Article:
The objective of this study was to quantitatively compare tumor imaging by magnetic resonance imaging (MRI) and molecular bioluminescence imaging (BLI) and test the feasibility of monitoring the effect of MRI-guided laser ablation on tumor viability by 2-dimensional BLI and 3-dimensional diffuse luminescence tomography (3D DLIT) in an orthotopic rat model of hepatocellular carcinoma.
This study was approved by the animal care committee. Rats underwent injection of N1S1 cells stably transfected with an empty vector (n = 3) or a heat shock element luciferase reporter (HSE-luc; n = 4) into the liver. All rats underwent MRI to assess tumor establishment and volume and 2-dimensional BLI to assess tumor luminescence at day 7 with subsequent MRI and 2D BLI and 3D DLIT in select animals at days 14 and 21. Magnetic resonance imaging–guided laser ablation of the tumor was performed with preablation and postablation 2D BLI and/or 3D DLIT (n = 2). The tumors underwent histopathologic analysis to assess tumor viability.
The MRI scans demonstrated hyperintense T2-weighted lesions at 3 of 3 and 4 of 4 sites in the empty vector and HSE-luc rats, respectively. Two-dimensional BLI quantitation demonstrated 23.0-fold higher radiance in the HSE-luc group compared with the empty vector group at day 7 (P < 0.01) and a significant correlation with tumor volume by MRI (r = 0.86; P < 0.03). Tumor dimensions by 3D DLIT and MRI demonstrated good agreement. Three-dimensional DLIT quantitation demonstrated better agreement with thepercentage of nonviable tumor by histopathology than did 2D BLI quantitation after the MRI-guided laser ablation.
Bioluminescence imaging is feasible as a noninvasive, quantitative tool for monitoring tumor growth and therapeutic response to thermal ablation in a rat model of hepatocellular carcinoma.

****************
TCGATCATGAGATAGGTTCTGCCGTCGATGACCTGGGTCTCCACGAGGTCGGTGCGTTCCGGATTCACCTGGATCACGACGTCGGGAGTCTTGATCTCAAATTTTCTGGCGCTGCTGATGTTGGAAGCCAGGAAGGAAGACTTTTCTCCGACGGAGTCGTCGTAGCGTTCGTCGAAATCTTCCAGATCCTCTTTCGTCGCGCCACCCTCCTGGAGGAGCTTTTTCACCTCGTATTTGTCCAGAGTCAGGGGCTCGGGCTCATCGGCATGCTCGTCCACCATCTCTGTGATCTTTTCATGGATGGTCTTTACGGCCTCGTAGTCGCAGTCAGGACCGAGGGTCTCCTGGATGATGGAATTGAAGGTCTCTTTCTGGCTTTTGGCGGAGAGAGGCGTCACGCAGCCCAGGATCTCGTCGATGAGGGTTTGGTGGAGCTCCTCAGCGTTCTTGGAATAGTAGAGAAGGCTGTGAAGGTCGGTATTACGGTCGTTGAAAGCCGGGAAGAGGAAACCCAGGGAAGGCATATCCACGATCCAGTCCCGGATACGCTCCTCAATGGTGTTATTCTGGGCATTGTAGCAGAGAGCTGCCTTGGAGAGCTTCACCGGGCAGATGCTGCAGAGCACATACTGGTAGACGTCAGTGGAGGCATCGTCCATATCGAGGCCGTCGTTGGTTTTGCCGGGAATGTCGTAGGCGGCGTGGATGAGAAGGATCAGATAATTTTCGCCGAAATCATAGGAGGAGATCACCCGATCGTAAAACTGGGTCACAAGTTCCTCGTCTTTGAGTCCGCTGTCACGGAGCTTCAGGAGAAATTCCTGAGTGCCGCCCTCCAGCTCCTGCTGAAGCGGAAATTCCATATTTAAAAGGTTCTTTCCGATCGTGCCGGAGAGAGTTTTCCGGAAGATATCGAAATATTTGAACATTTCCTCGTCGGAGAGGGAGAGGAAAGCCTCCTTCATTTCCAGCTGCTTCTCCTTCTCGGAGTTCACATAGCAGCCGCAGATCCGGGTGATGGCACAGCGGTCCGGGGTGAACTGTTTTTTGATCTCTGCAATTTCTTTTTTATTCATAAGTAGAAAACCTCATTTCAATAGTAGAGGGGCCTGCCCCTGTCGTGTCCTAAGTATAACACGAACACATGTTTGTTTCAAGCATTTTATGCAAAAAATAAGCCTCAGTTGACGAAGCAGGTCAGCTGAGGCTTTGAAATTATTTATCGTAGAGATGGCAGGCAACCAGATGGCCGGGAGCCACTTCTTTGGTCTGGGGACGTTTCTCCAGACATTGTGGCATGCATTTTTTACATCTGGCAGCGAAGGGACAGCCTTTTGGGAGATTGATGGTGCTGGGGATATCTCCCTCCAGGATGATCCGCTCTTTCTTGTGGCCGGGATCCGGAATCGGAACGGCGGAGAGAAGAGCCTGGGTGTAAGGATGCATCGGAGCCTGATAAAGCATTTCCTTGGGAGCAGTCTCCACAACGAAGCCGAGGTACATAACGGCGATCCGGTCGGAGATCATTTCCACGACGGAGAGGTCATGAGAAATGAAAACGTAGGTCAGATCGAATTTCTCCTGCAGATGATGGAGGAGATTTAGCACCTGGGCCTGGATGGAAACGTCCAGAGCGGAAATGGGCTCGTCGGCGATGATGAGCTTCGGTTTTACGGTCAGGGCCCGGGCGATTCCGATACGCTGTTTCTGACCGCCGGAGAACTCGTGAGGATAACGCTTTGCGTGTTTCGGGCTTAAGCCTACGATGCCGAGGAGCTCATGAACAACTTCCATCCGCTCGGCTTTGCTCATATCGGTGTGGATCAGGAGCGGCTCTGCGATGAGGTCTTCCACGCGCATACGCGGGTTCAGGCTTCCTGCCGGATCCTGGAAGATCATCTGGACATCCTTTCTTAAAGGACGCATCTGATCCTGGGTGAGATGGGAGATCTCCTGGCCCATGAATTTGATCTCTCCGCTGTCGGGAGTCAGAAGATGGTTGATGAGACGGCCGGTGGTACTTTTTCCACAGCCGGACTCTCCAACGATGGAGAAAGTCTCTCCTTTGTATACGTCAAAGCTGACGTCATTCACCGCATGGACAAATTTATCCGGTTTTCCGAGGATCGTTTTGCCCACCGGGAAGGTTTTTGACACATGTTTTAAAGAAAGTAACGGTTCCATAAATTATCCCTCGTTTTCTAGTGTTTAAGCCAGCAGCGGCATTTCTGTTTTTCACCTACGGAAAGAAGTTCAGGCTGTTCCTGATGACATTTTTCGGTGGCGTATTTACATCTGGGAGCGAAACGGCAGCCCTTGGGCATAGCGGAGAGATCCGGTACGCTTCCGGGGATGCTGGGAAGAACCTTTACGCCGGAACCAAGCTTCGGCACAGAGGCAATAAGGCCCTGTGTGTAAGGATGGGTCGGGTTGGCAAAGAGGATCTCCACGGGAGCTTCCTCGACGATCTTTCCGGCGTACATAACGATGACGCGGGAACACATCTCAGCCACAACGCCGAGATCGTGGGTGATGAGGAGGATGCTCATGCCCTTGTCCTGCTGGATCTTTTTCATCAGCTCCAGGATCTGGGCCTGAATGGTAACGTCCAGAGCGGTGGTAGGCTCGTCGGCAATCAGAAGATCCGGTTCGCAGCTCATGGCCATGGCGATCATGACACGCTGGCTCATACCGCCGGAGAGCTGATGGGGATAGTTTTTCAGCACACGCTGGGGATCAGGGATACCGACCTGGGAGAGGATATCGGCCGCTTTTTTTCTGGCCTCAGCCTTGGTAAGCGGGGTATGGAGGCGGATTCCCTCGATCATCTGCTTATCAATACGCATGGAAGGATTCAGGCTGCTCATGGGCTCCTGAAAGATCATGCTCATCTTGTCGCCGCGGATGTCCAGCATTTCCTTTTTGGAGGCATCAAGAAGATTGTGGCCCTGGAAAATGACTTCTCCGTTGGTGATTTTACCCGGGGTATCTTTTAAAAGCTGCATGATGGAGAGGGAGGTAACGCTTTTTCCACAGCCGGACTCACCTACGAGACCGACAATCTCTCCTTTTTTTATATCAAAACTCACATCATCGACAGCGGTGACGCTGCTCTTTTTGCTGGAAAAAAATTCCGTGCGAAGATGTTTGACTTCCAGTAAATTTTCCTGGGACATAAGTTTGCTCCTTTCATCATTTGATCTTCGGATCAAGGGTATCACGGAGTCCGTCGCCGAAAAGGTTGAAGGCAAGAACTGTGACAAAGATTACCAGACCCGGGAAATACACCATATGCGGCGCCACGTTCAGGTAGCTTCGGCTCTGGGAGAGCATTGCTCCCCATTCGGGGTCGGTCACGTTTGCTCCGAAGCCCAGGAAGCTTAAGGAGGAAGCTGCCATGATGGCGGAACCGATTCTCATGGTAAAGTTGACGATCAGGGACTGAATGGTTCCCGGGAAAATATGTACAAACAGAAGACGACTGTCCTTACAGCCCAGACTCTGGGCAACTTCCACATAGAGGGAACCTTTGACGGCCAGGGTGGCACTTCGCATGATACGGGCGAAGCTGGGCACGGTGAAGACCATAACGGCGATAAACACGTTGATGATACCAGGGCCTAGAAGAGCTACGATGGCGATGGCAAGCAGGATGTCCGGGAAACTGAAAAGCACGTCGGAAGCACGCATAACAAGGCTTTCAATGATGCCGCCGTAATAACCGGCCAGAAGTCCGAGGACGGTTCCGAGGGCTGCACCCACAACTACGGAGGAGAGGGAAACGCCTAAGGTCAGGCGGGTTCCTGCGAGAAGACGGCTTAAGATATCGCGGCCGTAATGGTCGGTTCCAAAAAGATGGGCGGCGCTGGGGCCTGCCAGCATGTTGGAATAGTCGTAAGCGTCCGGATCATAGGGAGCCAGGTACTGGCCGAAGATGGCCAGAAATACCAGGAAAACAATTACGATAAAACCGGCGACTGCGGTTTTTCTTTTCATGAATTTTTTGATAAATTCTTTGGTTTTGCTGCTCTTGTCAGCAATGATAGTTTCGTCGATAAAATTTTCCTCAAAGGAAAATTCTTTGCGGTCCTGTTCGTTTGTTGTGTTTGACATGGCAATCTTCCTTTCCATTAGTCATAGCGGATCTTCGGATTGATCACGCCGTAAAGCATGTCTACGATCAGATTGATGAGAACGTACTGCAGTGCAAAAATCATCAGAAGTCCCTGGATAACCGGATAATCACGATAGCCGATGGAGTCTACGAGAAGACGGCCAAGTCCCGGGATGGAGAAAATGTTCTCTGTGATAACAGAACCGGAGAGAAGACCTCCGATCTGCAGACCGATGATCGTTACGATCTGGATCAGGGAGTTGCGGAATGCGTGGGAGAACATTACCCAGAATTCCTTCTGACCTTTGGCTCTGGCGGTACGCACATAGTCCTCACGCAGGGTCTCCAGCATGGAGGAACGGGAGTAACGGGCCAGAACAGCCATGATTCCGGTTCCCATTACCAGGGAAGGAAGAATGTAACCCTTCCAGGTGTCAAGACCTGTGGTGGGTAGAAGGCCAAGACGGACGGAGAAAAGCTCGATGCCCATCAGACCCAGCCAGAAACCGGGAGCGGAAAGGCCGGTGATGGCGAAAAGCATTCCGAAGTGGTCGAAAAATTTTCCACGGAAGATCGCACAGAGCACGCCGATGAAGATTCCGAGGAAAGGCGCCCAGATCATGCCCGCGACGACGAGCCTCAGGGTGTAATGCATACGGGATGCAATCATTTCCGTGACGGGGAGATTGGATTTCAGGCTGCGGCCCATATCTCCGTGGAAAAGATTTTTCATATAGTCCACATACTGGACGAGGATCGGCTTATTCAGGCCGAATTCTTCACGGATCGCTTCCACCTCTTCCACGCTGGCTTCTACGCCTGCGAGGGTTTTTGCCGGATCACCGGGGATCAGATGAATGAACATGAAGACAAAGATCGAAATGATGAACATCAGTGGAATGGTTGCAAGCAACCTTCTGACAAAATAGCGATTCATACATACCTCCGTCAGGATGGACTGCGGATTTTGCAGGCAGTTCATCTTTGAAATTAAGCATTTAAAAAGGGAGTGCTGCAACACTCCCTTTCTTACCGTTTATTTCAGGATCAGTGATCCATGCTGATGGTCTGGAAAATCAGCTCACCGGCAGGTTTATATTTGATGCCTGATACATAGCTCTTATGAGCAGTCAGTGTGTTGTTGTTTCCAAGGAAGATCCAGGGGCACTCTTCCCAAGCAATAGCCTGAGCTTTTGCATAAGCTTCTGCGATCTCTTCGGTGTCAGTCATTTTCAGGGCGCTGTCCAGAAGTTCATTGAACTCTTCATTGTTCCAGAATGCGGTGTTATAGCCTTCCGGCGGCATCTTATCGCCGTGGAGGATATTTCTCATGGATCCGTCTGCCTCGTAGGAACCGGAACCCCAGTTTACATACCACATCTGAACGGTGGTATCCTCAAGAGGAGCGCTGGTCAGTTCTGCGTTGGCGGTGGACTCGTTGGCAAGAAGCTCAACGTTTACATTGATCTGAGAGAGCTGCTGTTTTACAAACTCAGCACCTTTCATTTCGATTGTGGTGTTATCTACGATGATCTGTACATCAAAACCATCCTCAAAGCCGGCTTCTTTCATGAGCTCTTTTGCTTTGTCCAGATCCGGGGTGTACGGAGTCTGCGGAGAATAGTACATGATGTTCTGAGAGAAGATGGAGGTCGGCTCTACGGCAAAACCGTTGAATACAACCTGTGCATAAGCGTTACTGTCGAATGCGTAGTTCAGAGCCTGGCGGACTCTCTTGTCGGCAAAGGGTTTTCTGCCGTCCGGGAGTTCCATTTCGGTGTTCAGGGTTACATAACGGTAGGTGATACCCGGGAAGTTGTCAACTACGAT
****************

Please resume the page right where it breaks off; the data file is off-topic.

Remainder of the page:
Supplemental digital content is available in the text.
From the *Medical Scientist Training Program, College of Medicine; Departments of †Radiology, ‡Laboratory Medicine and Pathology, §Physiology and Biomedical Engineering; ∥Division of Oncology Research, Mayo Clinic, Rochester, MN; ¶Caliper Life Sciences, a PerkinElmer Company, Alameda, CA; #Division of Gastroenterology and Hepatology, Mayo Clinic, Rochester, MN.
Received for publication March 14, 2012; and accepted for publication, after revision, October 8, 2012.
Conflicts of interest and sources of funding: Infrastructure support was provided by construction grant NIH C06 RR018898 and Center for Translational Science Activities grant NIH UL1 RR024150 from the National Institutes of Health.
Research support provided in part by SIR Foundation Allied Scientist Training grant and RSNA Research Scholar grant.
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Reprints: Scott M. Thompson, BA, Medical Scientist Training Program, College of Medicine, Mayo Clinic, 200 First St SW, Rochester, MN 55905. E-mail: Thompson.email@example.com.